One issue that often comes up when considering the construction of a new website is the choice between using a content management system and programming the site from scratch. In many cases, the developer has a preconceived idea about which method is better and forces it on the web project. The best solution, however, is to look at the requirements of the website and then build it using the proper tools, whether that is custom programming, a pre-made CMS or a hybrid solution. When starting a web project, the first thing to do is to write down all of the variables:
- Who is going to build the site (in-house or outsourced)?
- Where is it going to be hosted (can be determined after development)?
- How many people are going to use it?
- What features does the site need now?
- Which features will it need in the future?
- Who is going to maintain the site?
By determining and understanding the variables, it can be very easy to see whether or not a CMS is the correct choice for a web project. If the project is going to be maintained by mostly non-programmers, it should definitely be built in a CMS or a hybrid. If the project is going to have a lot of new features added on a regular basis, it should be built using a robust, open source CMS like Drupal that has thousands of modules (features that can be added in minutes). If the project is going to solve a very specific problem with no readily available solution, it should be built from scratch.
The argument for building a web project from scratch is that everything can be customized to the exact specifications and need of the company. It allows for every feature imaginable to be added and can often lead to software that runs faster because only the absolutely necessary pieces of code have been assembled. Also, the company owns the underlying code completely and thus can sell the project at any time for a profit, if it gets enough users and proves the value. Programming from scratch is perfect for web applications that have very defined and specific needs that aren’t related to serving content. Projects like creating an online radio station (Pandora) or building an iPhone application or developing a new game don’t fit well inside of a CMS (though Drupal can be used to create Facebook applications).
The major problem with building a project from scratch is that the developer is forced to write every single line of code. That leads to significantly longer development times and generally costs a company more to develop the website. Additionally, unless the custom project includes CMS like administration features, only the programmers can change the site. That affects who can make changes and limits how often the site can be updated. Often programmers won’t make little changes because it simply is too big of a hassle to get deep into the code to fix a small typo or change a date. Finally, custom projects can have major security holes because there is only one person or group doing security testing. If there is something wrong, no one knows until it breaks and messes up the web site. Downtime kills companies.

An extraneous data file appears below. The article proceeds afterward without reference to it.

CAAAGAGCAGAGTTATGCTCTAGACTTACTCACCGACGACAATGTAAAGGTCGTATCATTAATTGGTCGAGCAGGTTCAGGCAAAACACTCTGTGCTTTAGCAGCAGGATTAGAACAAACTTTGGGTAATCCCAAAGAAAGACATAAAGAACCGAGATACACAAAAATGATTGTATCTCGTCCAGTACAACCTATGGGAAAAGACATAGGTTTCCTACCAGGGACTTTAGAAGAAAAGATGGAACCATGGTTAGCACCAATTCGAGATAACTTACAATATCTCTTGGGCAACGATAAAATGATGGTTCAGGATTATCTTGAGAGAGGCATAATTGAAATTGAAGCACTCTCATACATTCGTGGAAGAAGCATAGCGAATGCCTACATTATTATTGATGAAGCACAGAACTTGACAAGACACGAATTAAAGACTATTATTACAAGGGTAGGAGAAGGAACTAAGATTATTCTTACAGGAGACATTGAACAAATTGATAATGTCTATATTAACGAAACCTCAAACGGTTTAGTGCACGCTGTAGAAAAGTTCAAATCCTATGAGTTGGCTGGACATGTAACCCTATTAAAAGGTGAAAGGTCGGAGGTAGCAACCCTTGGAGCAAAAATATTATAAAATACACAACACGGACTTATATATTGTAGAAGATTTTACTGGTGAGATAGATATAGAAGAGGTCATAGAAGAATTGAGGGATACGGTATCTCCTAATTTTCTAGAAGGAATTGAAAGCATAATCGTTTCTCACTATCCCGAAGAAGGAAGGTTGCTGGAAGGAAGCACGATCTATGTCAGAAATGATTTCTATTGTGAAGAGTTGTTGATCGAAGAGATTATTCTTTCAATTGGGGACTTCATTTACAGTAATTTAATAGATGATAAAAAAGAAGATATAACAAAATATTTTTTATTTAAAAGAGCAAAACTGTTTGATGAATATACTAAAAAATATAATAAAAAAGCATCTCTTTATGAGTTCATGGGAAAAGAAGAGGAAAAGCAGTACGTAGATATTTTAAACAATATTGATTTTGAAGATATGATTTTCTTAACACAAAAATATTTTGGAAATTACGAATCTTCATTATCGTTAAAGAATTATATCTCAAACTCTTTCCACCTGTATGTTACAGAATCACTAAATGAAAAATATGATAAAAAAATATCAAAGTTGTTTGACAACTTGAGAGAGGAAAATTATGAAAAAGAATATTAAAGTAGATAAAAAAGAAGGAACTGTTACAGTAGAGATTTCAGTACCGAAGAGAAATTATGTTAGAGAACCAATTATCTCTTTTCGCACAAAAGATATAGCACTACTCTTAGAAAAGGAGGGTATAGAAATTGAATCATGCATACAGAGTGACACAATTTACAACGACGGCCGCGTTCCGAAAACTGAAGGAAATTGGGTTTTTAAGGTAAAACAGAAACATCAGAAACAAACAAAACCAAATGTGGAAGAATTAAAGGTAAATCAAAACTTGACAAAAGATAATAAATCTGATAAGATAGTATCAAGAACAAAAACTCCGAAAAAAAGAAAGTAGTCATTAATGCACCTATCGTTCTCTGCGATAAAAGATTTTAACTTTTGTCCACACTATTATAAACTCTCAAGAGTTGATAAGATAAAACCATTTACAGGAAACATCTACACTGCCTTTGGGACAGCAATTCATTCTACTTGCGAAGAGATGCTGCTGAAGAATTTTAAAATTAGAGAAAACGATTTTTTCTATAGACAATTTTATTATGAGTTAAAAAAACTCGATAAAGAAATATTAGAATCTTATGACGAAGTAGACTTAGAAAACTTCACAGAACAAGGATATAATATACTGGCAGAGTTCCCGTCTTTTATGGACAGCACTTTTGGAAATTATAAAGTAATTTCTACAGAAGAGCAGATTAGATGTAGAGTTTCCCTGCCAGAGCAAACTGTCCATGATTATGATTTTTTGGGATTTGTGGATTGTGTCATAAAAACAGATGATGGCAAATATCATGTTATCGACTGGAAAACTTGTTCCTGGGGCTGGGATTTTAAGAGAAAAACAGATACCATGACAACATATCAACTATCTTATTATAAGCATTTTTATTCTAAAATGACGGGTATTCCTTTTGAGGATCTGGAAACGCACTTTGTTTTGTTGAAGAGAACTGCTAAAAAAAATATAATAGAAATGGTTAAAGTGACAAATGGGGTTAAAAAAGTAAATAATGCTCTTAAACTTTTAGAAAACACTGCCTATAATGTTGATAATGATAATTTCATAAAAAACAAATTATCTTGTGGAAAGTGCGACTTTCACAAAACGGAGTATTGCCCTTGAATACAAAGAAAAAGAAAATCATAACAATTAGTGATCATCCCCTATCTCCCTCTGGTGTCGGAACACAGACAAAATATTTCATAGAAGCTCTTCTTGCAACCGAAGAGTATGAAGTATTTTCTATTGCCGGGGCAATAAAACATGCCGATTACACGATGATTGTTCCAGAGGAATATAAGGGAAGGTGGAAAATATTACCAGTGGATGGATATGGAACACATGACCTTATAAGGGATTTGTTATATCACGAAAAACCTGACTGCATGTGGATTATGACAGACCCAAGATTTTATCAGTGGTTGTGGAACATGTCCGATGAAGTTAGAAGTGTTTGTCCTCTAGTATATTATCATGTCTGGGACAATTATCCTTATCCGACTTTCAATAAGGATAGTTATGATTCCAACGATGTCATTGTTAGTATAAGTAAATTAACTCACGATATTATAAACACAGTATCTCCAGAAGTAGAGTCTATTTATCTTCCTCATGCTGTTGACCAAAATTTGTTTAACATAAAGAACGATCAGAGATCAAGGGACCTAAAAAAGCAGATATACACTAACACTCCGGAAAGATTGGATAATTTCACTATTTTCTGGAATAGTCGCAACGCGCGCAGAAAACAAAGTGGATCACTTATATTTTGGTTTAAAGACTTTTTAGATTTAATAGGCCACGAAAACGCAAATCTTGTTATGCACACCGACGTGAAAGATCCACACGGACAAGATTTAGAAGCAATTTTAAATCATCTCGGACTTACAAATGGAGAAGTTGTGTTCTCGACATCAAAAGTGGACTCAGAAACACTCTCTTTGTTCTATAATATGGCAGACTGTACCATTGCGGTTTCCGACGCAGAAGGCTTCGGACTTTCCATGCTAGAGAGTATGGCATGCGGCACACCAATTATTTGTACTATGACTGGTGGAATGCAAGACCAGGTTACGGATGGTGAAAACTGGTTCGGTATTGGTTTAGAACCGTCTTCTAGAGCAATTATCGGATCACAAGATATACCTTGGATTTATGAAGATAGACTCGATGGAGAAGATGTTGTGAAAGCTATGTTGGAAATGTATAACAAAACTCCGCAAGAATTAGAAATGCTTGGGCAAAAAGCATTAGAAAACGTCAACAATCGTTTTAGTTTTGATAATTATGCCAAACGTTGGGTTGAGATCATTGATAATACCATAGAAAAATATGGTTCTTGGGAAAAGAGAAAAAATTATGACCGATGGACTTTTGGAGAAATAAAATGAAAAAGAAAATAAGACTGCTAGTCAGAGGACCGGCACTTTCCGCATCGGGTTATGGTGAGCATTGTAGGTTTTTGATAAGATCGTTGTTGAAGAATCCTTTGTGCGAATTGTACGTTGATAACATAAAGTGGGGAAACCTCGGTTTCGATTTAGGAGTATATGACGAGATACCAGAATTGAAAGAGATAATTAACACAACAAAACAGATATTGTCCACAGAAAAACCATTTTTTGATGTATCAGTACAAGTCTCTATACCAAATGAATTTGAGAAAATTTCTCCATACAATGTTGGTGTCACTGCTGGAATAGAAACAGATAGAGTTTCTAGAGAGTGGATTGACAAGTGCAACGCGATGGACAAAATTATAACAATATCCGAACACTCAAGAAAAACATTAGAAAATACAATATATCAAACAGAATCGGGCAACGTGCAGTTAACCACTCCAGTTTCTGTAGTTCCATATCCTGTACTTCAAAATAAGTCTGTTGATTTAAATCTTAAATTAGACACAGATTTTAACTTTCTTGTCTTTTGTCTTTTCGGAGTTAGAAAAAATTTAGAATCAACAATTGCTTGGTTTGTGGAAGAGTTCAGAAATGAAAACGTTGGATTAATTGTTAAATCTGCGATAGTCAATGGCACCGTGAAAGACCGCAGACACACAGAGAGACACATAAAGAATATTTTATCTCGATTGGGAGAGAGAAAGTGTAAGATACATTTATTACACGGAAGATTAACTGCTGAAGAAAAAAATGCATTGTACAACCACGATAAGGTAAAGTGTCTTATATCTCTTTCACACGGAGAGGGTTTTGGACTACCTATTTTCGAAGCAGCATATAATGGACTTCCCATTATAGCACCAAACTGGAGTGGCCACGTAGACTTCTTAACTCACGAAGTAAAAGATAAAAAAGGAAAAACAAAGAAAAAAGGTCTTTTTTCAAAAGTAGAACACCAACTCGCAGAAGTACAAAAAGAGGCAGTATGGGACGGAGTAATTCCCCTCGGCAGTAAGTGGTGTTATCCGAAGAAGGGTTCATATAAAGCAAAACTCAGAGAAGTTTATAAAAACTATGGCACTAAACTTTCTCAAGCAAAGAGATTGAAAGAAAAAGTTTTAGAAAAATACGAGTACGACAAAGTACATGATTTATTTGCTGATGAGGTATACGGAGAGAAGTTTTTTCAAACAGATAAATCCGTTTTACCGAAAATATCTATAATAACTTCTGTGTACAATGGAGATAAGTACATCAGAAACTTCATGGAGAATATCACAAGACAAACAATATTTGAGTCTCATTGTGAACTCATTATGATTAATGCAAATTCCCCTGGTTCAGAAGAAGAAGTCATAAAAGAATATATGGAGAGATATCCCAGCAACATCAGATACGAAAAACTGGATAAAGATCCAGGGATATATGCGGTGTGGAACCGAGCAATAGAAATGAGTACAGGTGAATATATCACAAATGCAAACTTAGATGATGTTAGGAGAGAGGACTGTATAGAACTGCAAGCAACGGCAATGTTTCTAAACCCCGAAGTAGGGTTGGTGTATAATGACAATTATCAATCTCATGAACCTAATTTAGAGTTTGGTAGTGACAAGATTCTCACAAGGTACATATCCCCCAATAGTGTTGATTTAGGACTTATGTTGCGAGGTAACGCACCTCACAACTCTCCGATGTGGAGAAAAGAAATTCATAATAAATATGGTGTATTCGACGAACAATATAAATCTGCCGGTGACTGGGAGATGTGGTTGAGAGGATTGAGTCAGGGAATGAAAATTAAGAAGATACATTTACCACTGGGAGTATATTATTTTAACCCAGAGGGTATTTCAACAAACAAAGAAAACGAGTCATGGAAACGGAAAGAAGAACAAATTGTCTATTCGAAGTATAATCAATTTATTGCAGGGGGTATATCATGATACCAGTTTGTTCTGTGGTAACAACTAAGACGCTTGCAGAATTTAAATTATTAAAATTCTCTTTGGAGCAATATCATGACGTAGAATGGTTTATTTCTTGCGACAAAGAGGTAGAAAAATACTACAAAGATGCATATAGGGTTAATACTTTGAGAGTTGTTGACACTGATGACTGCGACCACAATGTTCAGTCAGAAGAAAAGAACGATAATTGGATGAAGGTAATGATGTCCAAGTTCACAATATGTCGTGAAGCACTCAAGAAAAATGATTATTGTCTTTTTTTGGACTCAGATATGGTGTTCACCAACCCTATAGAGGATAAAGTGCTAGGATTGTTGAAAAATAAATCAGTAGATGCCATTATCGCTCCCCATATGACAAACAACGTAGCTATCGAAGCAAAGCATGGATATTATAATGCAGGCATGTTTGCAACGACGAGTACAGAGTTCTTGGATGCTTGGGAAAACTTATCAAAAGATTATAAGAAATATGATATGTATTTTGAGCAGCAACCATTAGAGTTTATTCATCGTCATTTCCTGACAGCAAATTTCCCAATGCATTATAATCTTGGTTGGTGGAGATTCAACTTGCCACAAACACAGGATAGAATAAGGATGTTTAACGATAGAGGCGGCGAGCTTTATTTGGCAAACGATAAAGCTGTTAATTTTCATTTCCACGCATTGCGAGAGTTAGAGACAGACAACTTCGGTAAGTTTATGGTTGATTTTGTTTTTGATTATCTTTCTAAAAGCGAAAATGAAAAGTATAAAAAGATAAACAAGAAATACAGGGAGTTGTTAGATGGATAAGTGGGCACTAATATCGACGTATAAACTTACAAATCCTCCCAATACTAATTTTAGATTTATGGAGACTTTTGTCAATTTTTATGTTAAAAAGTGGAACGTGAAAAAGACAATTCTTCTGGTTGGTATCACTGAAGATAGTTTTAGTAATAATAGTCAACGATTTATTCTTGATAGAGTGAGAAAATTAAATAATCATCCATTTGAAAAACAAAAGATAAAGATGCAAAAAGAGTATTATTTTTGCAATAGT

By using a CMS like Drupal, the project can utilize code that has been developed by thousands of users over a number of years. The underlying code has been, and continues to be, security tested by people all around the world. If one of their sites goes down, they immediately let the community know and everyone’s How to construct great arguments websites are updated as quickly as possible so that no one else is affected. This process has created incredibly stable software. The contribution and sharing process has also created hundreds of additional features that can be installed and configured quickly, limiting the amount of time necessary to develop the website in the first place. The modules allow new features to be added at any point with little hassle or worry. Features like blogs and forums, which traditionally take a long time to develop, can be turned on in seconds. Other features from search engine optimization to eCommerce solutions to rolling out an entire social network are available for free. The final piece of the puzzle is scalability.